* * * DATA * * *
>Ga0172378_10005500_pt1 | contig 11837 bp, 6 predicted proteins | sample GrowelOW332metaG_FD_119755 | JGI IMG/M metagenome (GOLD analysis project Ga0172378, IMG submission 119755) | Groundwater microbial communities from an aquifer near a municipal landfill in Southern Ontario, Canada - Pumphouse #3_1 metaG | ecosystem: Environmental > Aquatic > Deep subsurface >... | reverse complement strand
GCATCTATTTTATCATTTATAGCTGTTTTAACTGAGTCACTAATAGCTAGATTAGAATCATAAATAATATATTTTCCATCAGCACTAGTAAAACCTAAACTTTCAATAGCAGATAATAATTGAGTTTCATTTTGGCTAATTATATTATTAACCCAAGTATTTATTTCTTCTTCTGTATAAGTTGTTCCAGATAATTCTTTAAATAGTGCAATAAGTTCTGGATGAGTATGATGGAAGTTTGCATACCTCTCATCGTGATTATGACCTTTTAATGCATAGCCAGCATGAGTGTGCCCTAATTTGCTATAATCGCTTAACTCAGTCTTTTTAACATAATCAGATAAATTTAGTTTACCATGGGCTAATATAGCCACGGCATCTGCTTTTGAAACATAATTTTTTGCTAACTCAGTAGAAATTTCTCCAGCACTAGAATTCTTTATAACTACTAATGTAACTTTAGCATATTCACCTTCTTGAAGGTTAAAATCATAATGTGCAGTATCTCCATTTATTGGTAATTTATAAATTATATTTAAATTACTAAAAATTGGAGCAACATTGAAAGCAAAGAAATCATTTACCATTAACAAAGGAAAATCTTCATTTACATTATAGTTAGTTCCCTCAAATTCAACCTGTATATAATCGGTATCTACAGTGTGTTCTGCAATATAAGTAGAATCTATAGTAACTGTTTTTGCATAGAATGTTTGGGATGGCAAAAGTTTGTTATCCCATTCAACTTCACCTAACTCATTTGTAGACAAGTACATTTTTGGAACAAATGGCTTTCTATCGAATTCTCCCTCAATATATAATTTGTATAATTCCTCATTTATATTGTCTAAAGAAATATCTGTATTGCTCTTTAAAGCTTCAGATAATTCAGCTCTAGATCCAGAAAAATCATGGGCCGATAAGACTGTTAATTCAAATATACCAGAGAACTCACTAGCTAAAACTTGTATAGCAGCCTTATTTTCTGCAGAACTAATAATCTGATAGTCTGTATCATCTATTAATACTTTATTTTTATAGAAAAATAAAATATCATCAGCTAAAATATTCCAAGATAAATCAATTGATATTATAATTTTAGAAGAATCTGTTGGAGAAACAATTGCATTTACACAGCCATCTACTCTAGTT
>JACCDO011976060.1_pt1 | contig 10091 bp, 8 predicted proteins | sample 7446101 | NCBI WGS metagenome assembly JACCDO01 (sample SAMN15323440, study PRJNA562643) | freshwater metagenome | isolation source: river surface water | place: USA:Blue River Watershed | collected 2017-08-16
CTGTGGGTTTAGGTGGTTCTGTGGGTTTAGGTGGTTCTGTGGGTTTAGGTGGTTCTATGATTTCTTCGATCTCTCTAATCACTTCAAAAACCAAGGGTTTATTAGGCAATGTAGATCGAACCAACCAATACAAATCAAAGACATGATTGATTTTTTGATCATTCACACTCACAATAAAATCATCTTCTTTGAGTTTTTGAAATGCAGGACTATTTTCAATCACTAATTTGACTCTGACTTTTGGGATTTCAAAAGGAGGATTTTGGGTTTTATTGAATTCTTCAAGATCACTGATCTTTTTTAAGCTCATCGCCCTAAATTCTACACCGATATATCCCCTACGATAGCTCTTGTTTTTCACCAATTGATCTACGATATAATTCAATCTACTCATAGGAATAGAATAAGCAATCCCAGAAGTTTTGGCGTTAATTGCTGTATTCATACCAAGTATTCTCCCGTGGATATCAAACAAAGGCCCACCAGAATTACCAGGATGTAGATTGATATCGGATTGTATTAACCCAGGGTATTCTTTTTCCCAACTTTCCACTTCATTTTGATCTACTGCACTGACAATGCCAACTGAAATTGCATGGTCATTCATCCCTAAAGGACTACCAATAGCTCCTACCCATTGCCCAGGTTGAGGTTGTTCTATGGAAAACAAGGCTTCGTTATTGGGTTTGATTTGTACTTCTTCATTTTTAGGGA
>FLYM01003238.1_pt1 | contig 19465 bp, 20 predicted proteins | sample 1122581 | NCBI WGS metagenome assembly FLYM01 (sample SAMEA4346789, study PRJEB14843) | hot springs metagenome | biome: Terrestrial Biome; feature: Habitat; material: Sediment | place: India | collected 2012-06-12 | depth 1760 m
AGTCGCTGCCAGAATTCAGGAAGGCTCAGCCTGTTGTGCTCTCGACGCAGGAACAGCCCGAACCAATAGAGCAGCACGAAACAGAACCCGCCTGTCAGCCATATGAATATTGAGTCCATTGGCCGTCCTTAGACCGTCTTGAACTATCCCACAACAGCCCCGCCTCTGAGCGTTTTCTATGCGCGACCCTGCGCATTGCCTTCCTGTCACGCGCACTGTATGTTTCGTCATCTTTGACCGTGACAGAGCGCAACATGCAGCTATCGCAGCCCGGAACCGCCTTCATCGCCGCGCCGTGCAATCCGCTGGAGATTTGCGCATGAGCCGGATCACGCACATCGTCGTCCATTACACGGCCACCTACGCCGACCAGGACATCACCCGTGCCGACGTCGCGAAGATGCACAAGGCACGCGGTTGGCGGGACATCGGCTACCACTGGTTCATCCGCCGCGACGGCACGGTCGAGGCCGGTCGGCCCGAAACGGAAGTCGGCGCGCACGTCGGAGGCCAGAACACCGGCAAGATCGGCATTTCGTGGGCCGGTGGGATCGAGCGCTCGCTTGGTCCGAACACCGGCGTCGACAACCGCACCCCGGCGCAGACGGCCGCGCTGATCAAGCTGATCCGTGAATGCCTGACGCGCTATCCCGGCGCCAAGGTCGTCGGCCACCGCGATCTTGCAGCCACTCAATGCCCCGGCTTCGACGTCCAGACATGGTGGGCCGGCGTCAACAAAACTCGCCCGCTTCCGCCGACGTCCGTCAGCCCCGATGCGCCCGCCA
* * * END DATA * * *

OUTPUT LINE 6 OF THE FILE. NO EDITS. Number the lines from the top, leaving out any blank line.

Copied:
AGTCGCTGCCAGAATTCAGGAAGGCTCAGCCTGTTGTGCTCTCGACGCAGGAACAGCCCGAACCAATAGAGCAGCACGAAACAGAACCCGCCTGTCAGCCATATGAATATTGAGTCCATTGGCCGTCCTTAGACCGTCTTGAACTATCCCACAACAGCCCCGCCTCTGAGCGTTTTCTATGCGCGACCCTGCGCATTGCCTTCCTGTCACGCGCACTGTATGTTTCGTCATCTTTGACCGTGACAGAGCGCAACATGCAGCTATCGCAGCCCGGAACCGCCTTCATCGCCGCGCCGTGCAATCCGCTGGAGATTTGCGCATGAGCCGGATCACGCACATCGTCGTCCATTACACGGCCACCTACGCCGACCAGGACATCACCCGTGCCGACGTCGCGAAGATGCACAAGGCACGCGGTTGGCGGGACATCGGCTACCACTGGTTCATCCGCCGCGACGGCACGGTCGAGGCCGGTCGGCCCGAAACGGAAGTCGGCGCGCACGTCGGAGGCCAGAACACCGGCAAGATCGGCATTTCGTGGGCCGGTGGGATCGAGCGCTCGCTTGGTCCGAACACCGGCGTCGACAACCGCACCCCGGCGCAGACGGCCGCGCTGATCAAGCTGATCCGTGAATGCCTGACGCGCTATCCCGGCGCCAAGGTCGTCGGCCACCGCGATCTTGCAGCCACTCAATGCCCCGGCTTCGACGTCCAGACATGGTGGGCCGGCGTCAACAAAACTCGCCCGCTTCCGCCGACGTCCGTCAGCCCCGATGCGCCCGCCA